Today’s vehicles are complex and we will see more challenges in the future. We will periodically have these types of unusual challenges and how we deal with them could “make or break” the situation – financially for the repair facility, the technician or a future customer. As an industry, we must understand that other professionals occasionally are plagued with challenges too. I compare our industry to the medical field during analogies at times, because the human body is also complex and it is one that people understand due to their own experiences. What patient would feel comfortable with a doctor that refunds or discounts their visit because they “didn’t fix the problem the first time”? As an industry we sometimes discount ourselves for the professionals that we are because we may have misssed a step in the process, we thought that it was what the customer would accept or it was a “knee-jerk” resolution; we need to stop that so that we remain profitable and stay in business to meet their future needs; it is a psuedo resolution that creates bad consumer behavior.

    We have all gone into a doctor’s office with symptoms that we have paid for a visit and had to return becuase the symptoms were still there, paying for another visit. The first thing the docotr will state is “I have to run some more tests”. It is frustrating to the patient, but they understand that this was not the “usual fix” and it shows concern by the doctor that he/she wants to find the problem – it is part of the “diagnostics”. we, albiet our health insurance or our own out-of-pocket, pay more for the “diagnostics” looking for the solution and the answer…as professionals, we should heed to this process and help consumers understand what we are upo against.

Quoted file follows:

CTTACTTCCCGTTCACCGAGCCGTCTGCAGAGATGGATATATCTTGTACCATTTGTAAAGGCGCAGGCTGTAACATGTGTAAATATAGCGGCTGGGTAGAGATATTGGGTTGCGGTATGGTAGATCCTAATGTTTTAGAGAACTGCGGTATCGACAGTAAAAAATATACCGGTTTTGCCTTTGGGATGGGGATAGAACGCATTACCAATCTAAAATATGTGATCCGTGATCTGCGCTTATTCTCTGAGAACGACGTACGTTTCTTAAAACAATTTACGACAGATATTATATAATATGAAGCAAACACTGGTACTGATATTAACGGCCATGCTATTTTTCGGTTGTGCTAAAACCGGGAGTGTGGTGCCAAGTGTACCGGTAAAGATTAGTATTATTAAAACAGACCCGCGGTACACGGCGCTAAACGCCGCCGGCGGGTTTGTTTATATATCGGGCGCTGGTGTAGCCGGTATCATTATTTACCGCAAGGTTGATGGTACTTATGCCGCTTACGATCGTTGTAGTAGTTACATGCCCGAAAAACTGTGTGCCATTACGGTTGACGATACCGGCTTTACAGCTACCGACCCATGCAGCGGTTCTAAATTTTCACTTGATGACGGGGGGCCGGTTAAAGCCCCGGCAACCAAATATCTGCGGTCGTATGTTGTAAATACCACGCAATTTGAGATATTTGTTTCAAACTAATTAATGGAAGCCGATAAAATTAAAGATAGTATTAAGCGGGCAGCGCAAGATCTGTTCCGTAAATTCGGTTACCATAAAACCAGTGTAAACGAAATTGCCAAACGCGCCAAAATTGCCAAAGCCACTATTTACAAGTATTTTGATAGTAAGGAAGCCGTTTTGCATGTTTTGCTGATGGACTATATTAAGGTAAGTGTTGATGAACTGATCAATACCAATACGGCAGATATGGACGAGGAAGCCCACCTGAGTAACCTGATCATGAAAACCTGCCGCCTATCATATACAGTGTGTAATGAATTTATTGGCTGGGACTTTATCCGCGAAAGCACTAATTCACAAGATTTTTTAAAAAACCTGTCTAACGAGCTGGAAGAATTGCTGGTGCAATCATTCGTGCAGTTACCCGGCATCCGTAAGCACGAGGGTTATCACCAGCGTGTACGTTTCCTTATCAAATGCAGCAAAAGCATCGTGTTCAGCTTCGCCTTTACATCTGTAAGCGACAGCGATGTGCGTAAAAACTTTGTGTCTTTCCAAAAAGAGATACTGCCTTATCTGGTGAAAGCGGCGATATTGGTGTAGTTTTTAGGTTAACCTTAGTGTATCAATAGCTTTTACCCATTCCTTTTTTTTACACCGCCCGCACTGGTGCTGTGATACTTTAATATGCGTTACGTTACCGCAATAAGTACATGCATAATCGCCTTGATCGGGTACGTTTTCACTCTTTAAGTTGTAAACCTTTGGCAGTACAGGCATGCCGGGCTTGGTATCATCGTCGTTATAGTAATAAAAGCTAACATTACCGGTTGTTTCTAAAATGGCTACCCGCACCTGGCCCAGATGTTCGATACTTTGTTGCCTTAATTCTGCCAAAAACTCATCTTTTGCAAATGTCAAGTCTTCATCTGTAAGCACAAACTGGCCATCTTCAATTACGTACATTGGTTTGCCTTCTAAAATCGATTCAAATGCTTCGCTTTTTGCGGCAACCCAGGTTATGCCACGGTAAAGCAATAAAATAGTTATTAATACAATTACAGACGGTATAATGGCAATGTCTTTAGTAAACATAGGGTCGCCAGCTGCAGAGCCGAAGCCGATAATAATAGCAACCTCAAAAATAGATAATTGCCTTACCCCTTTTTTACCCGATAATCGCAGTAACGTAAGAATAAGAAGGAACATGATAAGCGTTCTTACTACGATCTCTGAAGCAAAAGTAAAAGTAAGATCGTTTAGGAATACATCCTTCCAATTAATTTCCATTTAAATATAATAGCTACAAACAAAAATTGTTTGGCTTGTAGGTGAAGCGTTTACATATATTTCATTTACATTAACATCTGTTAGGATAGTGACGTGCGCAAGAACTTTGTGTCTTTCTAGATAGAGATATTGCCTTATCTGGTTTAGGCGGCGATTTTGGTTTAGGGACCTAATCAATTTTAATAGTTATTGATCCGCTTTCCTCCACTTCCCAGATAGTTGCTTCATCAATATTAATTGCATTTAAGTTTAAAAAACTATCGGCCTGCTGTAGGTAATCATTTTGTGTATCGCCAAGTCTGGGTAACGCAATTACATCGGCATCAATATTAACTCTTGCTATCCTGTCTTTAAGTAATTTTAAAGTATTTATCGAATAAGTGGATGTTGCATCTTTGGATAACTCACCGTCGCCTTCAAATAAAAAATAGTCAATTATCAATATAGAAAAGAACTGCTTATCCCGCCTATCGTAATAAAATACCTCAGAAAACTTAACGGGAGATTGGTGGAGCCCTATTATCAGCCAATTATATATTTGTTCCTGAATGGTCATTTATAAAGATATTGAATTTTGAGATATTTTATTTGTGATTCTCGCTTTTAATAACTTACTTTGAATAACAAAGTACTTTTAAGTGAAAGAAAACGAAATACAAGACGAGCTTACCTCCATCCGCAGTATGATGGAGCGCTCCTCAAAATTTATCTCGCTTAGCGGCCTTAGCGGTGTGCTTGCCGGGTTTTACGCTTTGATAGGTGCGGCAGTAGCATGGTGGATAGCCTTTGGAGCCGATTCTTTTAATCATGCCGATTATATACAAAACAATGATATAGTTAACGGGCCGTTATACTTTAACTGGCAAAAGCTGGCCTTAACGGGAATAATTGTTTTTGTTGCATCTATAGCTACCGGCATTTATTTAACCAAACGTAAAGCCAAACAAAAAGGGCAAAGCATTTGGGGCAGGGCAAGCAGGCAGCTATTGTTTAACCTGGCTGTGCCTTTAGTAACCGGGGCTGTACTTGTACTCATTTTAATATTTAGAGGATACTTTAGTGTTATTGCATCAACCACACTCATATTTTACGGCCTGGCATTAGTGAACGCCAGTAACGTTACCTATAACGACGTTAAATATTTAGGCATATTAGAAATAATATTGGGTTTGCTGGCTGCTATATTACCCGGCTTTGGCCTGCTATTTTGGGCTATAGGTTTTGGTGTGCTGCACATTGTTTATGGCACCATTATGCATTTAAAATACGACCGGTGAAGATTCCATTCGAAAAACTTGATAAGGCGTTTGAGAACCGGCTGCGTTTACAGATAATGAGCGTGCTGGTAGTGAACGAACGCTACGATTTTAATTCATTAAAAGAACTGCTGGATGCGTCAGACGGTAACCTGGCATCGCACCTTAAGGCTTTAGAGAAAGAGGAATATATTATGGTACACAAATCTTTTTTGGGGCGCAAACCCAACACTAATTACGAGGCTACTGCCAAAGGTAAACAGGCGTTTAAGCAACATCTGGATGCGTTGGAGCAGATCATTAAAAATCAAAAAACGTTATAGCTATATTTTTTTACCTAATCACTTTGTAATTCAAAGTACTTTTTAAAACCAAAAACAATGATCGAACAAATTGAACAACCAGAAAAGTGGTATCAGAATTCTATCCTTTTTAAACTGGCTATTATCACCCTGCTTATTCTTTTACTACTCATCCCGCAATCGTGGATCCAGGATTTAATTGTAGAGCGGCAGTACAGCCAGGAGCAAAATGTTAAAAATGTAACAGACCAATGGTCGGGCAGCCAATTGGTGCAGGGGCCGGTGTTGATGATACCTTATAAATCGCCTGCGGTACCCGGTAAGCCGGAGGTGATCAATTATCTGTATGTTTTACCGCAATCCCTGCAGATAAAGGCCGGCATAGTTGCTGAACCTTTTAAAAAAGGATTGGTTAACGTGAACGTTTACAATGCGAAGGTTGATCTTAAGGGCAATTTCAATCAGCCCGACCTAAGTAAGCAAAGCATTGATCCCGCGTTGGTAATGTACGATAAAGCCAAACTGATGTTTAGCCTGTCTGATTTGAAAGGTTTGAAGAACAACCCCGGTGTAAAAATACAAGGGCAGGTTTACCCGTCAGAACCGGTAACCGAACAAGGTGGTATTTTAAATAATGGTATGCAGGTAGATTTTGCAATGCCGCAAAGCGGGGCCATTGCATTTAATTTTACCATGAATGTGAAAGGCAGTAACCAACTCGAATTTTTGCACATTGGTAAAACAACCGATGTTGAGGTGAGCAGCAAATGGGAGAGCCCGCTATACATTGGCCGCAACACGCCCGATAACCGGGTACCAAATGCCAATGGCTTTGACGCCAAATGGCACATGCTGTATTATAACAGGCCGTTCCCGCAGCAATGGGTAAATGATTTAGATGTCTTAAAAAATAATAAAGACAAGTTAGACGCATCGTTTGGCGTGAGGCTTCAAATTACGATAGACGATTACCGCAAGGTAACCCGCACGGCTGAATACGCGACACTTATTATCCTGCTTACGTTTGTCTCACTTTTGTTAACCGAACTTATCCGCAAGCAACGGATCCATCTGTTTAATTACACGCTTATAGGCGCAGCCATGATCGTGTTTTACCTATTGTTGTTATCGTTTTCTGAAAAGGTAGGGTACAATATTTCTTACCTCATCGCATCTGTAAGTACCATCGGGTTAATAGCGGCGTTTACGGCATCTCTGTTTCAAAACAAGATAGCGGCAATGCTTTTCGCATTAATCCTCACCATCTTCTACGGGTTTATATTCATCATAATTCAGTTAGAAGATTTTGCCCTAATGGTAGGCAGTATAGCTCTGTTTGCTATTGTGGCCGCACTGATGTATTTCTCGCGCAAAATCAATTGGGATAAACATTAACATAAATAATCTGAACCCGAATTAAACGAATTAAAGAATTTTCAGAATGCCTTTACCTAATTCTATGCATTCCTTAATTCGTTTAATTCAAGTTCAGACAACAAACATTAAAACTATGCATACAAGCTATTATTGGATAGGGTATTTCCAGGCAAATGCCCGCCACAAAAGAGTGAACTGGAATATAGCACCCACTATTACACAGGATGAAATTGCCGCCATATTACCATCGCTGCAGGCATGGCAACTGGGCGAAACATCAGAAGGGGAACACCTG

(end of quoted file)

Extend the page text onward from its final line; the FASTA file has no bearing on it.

Now, the patient might walk out of that doctor’s office and go somewhere else…and this is the important part – if the symptoms listed are the same, the next doctor is going to perform the very same “tests” and charge for them, confirming the first doctor’s follow up. IF this occurs, the patient realizes the first doctor was doing the right thing and would probably return on the next visit.

    In many aspects, the autmotive repair facilities should realize that this “process” has validity if it isn’t abused. We inform the customer of what it appears to be, we perform the testing and diagnostics that are common and work towards a “cure”. If this “common repair” to the “symptom doesn’t work, we need to let the customer know that “further tests” must be performed. Communication should include the next steps leading up to and including the “worst case scenario”. the communciation should also increase during this time so that the customer is aware of the “phase” you are at in diagnostics. Within this method, they also realize the level of expertise is increasing as is the cost of repair and it is more serious than they thought.